The unemployment rate dipped to 8.1 percent in August for the worst possible reason: 368,000 Americans dropped out of the workforce and another 213,000 never even bothered to join it, a reflection of the underlying weakness that President Obama told the Democratic National Convention Thursday night would take several more years to fix.
Republican presidential nominee Mitt Romney glommed onto the discouraging jobs report released Friday morning as evidence of how the economy has stumbled to emerge from the Great Recession under Obama’s leadership.
“If last night was the party, this morning is the hangover,” Romney said in a statement. “For every net new job created, nearly four Americans gave up looking for work entirely.”
The Bureau of Labor Statistics reported the creation of 96,000 net new jobs in August — well below Wall Street expectations of gains of roughly 125,000, which would have been in line with population growth. Many economists had projected a surge in hiring after a private payrolls number issued on Thursday by ADP showed an increase of 201,000.
The meager increase was enough to push down the unemployment rate from 8.3 percent in July only because of the massive exodus from the labor pool. Manufacturers shed 15,000 jobs, half of them in the auto sector celebrated by Obama and Vice President Joe Biden in their convention speeches. Government fired another 7,000 workers. And jobs reports from June and July were revised downward by a combined 41,000.
“Summer’s over, here’s your slap in the face,” read the headline from JPMorgan Chase’s assessment.
In the report’s current population survey, the labor force participation rate dropped to 63.5 percent — its lowest reading since September 1981. When the rate last hit that level — in the middle of a recession — women who once stayed at home were still entering the job market in droves. The participation rate for women peaked around 60 percent in 2009 and now rests at 57.6 percent. For men, the rate is at its worst level in the history of this metric, falling from 86.7 percent in 1948 to 69.8 percent last month.
By estimates from the Romney camp, the unemployment rate would have ticked up to 8.4 percent if labor force participation had stayed constant.
Alan Krueger, chairman of the White House Council of Economic Advisers, did not address the decline in his morning blog post, choosing instead to repeat his monthly call for additional stimulus proposals from Obama that have not garnered support from the Republican majority House of Representatives.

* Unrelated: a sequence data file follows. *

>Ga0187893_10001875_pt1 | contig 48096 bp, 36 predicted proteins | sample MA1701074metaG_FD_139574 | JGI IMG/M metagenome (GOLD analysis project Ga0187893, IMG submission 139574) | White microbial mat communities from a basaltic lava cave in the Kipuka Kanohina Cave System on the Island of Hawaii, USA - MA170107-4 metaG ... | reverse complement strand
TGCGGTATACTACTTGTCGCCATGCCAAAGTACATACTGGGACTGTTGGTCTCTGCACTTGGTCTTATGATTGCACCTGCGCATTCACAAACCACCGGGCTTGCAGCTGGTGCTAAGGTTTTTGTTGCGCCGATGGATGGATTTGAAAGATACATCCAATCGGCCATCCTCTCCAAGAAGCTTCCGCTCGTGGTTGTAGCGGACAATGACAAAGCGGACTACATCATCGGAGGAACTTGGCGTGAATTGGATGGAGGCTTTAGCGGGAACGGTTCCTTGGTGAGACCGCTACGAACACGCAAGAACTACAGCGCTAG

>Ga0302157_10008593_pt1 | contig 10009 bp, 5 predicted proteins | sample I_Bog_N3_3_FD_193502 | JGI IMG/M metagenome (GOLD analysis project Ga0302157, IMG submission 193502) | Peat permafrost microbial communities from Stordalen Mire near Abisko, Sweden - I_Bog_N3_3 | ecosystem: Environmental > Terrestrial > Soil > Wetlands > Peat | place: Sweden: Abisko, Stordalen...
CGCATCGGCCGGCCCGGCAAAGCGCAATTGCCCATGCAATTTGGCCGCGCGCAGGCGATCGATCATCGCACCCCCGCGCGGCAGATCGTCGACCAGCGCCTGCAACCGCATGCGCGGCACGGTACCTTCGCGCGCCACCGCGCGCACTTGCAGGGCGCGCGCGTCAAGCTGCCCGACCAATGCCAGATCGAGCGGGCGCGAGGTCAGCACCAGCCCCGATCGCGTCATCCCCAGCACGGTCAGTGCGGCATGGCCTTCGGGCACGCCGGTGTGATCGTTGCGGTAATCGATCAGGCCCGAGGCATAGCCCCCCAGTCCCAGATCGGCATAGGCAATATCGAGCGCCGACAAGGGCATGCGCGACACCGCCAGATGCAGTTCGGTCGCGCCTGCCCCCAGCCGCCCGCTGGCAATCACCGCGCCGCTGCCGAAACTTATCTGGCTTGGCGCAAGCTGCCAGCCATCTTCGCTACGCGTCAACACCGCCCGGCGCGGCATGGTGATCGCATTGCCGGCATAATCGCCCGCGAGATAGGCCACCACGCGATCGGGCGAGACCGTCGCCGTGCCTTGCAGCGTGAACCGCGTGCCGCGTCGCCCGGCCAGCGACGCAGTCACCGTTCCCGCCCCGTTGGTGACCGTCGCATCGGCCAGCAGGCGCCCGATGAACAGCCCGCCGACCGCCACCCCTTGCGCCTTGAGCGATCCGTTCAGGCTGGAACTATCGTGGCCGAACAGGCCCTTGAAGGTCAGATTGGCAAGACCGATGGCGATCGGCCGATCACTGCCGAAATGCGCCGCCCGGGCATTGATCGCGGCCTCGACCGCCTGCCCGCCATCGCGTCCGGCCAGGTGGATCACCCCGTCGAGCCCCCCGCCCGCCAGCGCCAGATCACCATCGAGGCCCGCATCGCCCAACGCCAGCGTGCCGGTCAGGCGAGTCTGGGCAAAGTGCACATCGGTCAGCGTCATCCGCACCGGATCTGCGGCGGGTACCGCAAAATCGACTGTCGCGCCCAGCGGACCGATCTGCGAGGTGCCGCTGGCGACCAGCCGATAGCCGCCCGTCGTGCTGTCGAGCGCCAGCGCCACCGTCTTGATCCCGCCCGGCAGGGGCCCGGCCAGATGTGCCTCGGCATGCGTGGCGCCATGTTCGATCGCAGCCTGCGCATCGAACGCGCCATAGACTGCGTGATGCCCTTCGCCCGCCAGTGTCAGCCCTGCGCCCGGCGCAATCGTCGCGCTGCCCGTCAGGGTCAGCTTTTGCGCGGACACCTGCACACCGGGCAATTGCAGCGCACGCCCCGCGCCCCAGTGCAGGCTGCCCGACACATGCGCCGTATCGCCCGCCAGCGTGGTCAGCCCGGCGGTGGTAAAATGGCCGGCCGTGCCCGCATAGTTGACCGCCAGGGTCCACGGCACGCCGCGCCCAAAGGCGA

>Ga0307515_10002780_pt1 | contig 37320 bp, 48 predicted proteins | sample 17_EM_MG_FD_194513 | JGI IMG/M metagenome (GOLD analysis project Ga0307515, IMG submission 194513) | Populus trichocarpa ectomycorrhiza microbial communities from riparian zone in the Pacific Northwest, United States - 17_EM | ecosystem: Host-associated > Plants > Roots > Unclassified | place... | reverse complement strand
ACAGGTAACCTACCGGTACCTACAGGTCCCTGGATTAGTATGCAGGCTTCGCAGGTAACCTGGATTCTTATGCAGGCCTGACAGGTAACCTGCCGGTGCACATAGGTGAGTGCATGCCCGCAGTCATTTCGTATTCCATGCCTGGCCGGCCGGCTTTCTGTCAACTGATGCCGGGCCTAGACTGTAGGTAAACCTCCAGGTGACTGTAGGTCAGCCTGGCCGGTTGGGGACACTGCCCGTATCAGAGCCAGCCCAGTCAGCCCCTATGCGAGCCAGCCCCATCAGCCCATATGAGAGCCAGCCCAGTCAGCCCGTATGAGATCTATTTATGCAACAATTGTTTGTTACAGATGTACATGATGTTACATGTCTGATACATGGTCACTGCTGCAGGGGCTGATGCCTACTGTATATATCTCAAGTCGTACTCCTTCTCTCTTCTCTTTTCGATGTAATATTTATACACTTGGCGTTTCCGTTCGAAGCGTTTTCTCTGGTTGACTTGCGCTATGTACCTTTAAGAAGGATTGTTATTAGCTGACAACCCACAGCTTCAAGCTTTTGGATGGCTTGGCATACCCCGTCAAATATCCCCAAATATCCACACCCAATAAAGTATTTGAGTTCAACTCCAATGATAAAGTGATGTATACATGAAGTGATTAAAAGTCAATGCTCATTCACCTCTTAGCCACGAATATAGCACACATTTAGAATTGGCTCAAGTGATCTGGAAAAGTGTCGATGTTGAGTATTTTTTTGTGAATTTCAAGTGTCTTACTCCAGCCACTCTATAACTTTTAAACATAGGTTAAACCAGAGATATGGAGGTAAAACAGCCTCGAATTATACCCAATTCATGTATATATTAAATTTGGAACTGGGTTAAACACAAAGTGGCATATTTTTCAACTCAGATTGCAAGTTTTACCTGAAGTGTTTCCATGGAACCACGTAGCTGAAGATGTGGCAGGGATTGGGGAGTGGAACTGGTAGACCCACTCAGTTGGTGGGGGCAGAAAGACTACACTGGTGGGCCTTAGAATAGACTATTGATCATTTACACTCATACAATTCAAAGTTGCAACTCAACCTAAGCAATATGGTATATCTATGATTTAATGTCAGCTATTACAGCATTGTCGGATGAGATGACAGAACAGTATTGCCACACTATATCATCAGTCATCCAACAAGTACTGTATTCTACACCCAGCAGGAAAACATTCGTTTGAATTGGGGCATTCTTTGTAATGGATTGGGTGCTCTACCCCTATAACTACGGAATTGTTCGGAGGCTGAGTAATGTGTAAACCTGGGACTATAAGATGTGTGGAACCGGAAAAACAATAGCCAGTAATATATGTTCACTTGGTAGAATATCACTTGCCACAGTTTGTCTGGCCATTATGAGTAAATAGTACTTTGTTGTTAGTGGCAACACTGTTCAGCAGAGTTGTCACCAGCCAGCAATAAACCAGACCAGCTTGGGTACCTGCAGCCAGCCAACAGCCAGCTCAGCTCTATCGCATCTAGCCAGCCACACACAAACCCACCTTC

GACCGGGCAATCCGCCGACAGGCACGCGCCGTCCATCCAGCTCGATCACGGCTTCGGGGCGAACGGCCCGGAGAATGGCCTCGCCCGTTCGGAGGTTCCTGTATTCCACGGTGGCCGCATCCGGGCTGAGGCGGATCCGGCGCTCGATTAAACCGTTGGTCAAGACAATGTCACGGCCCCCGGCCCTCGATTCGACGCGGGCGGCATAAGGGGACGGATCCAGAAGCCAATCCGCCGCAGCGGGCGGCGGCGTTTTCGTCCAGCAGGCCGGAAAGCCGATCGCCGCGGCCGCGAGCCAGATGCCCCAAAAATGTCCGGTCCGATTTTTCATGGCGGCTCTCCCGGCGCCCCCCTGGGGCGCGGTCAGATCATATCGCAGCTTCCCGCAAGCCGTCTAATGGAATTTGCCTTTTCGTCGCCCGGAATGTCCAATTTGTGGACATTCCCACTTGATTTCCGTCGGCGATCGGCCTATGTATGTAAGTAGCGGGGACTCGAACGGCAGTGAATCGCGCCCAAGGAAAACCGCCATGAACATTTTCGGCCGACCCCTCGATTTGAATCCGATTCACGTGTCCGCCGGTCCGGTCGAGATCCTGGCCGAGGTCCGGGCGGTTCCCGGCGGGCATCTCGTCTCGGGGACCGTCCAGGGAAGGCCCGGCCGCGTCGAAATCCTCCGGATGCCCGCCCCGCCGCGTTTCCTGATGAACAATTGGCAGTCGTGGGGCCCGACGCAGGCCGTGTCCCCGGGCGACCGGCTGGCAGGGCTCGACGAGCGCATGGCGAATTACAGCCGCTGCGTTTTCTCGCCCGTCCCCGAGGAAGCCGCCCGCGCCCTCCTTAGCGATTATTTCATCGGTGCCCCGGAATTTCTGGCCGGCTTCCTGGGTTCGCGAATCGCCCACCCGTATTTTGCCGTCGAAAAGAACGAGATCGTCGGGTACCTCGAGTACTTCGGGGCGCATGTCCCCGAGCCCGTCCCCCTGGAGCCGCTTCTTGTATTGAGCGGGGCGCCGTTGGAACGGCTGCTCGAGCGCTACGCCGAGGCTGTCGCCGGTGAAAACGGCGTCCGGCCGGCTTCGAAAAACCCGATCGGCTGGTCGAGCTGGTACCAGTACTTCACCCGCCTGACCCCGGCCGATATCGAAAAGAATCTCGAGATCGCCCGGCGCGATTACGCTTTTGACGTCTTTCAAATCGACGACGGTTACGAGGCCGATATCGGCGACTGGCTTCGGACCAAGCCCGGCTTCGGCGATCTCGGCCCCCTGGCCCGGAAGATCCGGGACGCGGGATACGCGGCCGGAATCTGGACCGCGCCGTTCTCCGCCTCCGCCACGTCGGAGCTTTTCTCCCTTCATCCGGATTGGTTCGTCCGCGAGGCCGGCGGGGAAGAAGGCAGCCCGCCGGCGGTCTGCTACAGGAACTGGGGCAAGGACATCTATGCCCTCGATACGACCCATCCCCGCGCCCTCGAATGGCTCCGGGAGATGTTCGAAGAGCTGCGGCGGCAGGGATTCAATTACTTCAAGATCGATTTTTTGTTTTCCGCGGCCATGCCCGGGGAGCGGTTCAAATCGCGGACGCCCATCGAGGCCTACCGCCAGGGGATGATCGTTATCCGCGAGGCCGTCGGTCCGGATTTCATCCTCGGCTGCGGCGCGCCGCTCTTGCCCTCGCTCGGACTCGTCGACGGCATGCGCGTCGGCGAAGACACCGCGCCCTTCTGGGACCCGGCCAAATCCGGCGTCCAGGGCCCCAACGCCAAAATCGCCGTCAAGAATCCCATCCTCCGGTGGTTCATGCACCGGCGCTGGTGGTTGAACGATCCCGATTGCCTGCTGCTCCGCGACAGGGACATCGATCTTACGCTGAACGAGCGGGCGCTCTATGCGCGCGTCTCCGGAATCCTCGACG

His predecessor, University of Chicago economist Austan Goolsbee, noted the report was in line with the modest growth in gross domestic product, tweeting a simple reassurance: “Folks, chill.”
If there was any upside in the numbers, it was the possibility that the Federal Reserve will approve another round of quantitative easing next week in order to bolster hiring, potentially taking hundreds of billions of dollars of debt out of the market to further lower interest rates.
“The weak job market is also pushing down real earnings,” wrote Kevin Logan, chief U.S. economist at HSBC. “The Fed is looking for ‘substantial and sustainable’ improvement in labor conditions. Today’s report moved in the other direction.”
The prospect of Fed action buoyed the stock market following the letdown, with the Standard & Poor’s 500-stock index up 4 points, or 0.28 percent, in midday trading.
Jim O’Sullivan, chief economist at High Frequency Economics, summarized today’s jobs report as “clearly a disappointment relative to raised expectations after yesterday’s numbers.” He noted, though, that “the net result is still somewhat faster employment growth so far in Q3 – 119k per month – than the 67K per month in Q2.”
If there’s one faint glimmer of hope for the president, it might be that the new report presents the possibility that the unemployment rate could fall below the 8 percent threshold by Election Day — a positive development for Obama, unless you consider the economic pain and workforce departures that made it possible.
“I’m sure the president would rather not get there this way, but it does prompt the question: How many people need to drop out of the labor force for the unemployment rate to dip below 8 percent by Election Day?” wrote Tony Fratto, a former Treasury official in George W. Bush’s administration and now the managing partner of Hamilton Place Strategies.
“It’s certainly possible that the supply of labor falls enough that the unemployment rate actually gets below 8 percent before the election, but it would be like sneaking into the party through the out door.”